Saturday, August 16, 2008

Will the Real Self Please Stand Up

A quote from an essay by E.B. White found its way into my memory, where it describes some eccentric orbit, recurring from time to time, leaving me to wonder what it means this time around, and in what ways it has taken on meaning to me this time. "Whoever sets pen to paper," White wrote, "writes of himself, whether knowingly or not."

When I first came upon the quote, I seized upon it because it meant to me that there was no such thing as objectivity. At this time in my life I was pondering a career in journalism, thinking how shaping news stories, looking for more than one source, and questioning authority were all splendid goals, not at all incompatible with my goals for fiction writing. At the time, I favored a path of some minimalism. The quotation from White led me to wonder what it was of myself I was writing when I wrote for and cashed my paychecks from the Associated Press. Soon after, I found a fork in the road that led away from journalism, where the question began to emerge, Who or What was the Self who was writing? Good-bye journalism for sure. But, alas, hello to television, which held for me infinitely more pitfalls than journalism. The self who was writing about itself was by degrees cynical and more cynical, which brought the Self to another crossroads which I will call the Kafka crossroads because that becomes the place where the self sees all about it as conspiracy theory writ large.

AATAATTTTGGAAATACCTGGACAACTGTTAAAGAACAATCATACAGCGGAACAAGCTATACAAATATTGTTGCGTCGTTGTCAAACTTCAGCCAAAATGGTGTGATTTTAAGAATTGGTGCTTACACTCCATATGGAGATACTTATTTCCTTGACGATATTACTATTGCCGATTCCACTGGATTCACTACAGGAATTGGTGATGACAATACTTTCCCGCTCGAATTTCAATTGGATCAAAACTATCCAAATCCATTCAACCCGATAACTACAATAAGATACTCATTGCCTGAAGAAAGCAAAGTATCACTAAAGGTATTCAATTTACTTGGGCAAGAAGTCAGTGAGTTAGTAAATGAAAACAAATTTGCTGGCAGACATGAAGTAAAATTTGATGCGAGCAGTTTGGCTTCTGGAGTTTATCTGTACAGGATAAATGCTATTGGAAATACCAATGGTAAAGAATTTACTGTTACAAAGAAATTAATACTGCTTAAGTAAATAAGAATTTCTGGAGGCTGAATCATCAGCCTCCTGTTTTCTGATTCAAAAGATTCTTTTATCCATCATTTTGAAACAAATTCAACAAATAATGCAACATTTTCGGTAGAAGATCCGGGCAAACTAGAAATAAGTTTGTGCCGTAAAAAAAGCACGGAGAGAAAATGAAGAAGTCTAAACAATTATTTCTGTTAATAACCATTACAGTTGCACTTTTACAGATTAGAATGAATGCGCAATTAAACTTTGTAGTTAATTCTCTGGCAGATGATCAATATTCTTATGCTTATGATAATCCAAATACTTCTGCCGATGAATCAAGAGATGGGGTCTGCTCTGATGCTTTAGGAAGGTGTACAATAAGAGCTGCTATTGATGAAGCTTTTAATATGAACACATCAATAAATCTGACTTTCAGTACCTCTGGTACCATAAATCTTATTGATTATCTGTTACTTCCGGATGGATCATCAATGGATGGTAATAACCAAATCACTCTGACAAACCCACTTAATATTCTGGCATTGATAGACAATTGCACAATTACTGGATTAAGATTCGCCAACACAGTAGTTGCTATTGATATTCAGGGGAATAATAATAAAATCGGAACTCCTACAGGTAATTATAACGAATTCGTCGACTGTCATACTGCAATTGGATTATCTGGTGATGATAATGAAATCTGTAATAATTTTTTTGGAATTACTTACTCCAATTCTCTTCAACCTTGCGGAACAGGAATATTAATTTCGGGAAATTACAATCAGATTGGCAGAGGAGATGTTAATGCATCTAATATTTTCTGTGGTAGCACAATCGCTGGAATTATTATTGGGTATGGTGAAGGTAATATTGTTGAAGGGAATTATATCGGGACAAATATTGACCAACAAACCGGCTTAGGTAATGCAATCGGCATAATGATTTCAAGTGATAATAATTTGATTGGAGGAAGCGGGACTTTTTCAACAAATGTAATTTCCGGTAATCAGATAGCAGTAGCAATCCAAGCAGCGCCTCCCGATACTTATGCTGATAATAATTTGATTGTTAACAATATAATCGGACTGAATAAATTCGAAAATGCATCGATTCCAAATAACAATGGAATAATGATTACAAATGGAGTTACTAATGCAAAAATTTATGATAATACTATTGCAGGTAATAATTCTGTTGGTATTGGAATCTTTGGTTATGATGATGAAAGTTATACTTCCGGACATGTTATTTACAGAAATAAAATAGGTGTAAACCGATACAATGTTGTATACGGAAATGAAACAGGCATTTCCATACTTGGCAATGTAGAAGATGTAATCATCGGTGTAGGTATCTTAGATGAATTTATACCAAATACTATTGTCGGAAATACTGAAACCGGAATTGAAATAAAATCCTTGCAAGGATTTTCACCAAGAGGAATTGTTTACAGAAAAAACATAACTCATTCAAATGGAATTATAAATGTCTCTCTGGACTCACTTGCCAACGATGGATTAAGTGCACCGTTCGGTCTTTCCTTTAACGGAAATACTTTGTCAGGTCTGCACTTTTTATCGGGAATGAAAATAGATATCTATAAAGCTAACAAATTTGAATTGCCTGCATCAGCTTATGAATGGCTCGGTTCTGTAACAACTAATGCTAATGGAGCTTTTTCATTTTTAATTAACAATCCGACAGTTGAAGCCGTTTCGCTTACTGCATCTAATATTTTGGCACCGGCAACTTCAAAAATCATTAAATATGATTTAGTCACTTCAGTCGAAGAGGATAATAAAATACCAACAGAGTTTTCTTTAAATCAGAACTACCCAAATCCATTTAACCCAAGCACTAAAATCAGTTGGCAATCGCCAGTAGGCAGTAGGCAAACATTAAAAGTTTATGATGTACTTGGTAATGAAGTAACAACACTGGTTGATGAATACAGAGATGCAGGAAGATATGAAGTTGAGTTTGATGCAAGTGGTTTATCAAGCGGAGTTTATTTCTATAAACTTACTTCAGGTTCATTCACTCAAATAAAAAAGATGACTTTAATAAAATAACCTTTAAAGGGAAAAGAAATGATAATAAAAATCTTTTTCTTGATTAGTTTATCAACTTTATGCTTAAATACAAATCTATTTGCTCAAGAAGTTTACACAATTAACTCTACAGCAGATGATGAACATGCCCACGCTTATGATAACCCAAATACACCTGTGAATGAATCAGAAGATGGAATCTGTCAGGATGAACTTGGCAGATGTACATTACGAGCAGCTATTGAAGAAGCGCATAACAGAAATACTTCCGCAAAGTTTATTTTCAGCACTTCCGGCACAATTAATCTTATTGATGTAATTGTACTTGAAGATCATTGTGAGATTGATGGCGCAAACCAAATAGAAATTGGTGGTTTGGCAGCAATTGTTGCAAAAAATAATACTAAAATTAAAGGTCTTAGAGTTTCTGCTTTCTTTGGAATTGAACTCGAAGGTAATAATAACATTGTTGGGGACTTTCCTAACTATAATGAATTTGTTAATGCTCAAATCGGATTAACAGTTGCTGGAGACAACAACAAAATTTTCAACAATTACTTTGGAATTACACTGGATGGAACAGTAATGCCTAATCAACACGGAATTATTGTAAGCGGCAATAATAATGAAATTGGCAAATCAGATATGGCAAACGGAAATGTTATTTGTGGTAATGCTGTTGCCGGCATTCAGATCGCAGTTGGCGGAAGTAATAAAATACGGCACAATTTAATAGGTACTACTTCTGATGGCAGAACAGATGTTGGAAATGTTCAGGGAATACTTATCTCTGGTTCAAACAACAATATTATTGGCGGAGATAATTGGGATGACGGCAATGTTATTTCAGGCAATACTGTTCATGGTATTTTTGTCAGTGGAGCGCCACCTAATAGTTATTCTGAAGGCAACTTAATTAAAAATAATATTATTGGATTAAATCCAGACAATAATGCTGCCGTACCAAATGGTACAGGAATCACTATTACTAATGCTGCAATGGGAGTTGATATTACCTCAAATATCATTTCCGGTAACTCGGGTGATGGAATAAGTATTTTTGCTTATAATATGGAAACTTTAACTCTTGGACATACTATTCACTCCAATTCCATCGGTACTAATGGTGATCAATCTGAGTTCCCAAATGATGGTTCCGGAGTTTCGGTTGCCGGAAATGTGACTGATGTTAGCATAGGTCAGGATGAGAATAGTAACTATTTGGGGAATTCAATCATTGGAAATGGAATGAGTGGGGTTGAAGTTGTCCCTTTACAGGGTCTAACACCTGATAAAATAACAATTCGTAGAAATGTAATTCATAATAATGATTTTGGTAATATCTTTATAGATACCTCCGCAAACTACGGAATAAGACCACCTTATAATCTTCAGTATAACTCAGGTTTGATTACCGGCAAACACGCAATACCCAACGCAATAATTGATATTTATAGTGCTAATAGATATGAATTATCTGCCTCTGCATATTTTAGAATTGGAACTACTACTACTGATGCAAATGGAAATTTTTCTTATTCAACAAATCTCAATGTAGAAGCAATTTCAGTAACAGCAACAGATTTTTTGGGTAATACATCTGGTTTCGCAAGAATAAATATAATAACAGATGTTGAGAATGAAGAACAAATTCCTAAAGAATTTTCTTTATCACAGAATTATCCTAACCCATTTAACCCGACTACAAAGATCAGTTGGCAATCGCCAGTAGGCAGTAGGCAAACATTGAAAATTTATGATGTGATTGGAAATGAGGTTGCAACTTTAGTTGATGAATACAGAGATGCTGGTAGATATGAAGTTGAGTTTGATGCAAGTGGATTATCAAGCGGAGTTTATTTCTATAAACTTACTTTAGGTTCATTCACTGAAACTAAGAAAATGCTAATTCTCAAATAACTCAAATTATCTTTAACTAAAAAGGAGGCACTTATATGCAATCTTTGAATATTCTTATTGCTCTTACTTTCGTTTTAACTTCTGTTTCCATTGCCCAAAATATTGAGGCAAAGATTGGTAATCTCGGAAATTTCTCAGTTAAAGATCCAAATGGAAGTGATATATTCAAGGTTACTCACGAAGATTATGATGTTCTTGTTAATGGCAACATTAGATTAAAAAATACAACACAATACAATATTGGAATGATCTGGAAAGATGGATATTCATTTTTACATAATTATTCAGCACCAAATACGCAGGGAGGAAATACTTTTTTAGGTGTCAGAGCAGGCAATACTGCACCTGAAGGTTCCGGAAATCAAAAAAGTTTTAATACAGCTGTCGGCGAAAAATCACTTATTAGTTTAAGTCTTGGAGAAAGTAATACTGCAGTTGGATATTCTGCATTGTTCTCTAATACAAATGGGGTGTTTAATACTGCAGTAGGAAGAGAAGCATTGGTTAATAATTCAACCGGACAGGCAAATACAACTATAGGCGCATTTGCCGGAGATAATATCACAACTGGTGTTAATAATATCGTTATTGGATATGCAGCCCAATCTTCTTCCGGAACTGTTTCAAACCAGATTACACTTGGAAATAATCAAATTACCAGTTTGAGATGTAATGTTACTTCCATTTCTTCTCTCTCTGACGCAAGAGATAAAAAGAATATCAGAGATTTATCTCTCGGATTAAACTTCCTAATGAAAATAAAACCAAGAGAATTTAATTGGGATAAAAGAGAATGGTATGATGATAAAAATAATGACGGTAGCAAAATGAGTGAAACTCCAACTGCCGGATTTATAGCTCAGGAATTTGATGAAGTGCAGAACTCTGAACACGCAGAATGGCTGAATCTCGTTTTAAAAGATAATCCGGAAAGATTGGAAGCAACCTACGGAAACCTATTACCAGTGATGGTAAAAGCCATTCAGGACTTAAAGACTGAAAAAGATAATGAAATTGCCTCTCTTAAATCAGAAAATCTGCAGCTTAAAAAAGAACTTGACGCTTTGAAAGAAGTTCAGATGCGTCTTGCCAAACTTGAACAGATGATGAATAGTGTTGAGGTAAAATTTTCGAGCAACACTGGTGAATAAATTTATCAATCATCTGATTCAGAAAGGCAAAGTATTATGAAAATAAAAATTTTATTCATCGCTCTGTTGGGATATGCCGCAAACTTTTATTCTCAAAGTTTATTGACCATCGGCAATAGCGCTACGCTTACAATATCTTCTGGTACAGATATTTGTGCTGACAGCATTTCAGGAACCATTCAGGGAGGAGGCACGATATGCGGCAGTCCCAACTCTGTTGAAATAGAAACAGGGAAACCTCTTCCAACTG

You move away from the formula/expectations of most dramatic television and you have to open yourself to the vulnerability of you before you can consider the vulnerability of others. Once that opens for you, it is difficult if impossible to go backwards because you've reached the point where if you cant see it, feel it, trust it, what you set to paper emerges with all the integrity of a replica watch and what you are doing is no longer art, it is artifice.

1 comment:

Matt said...

A good treatise on honesty.

What complicates matters more is the business of business. When you discover that you can make $-to-the-power-of-ten, particularly in TV, expounding on already-tired formulae, the temptation to take one's conscience into the woods with a blindfold and a shotgun must be great.

Thankfully, television is finally becoming a medium capable of dictating innovation (as opposed to theatrical films).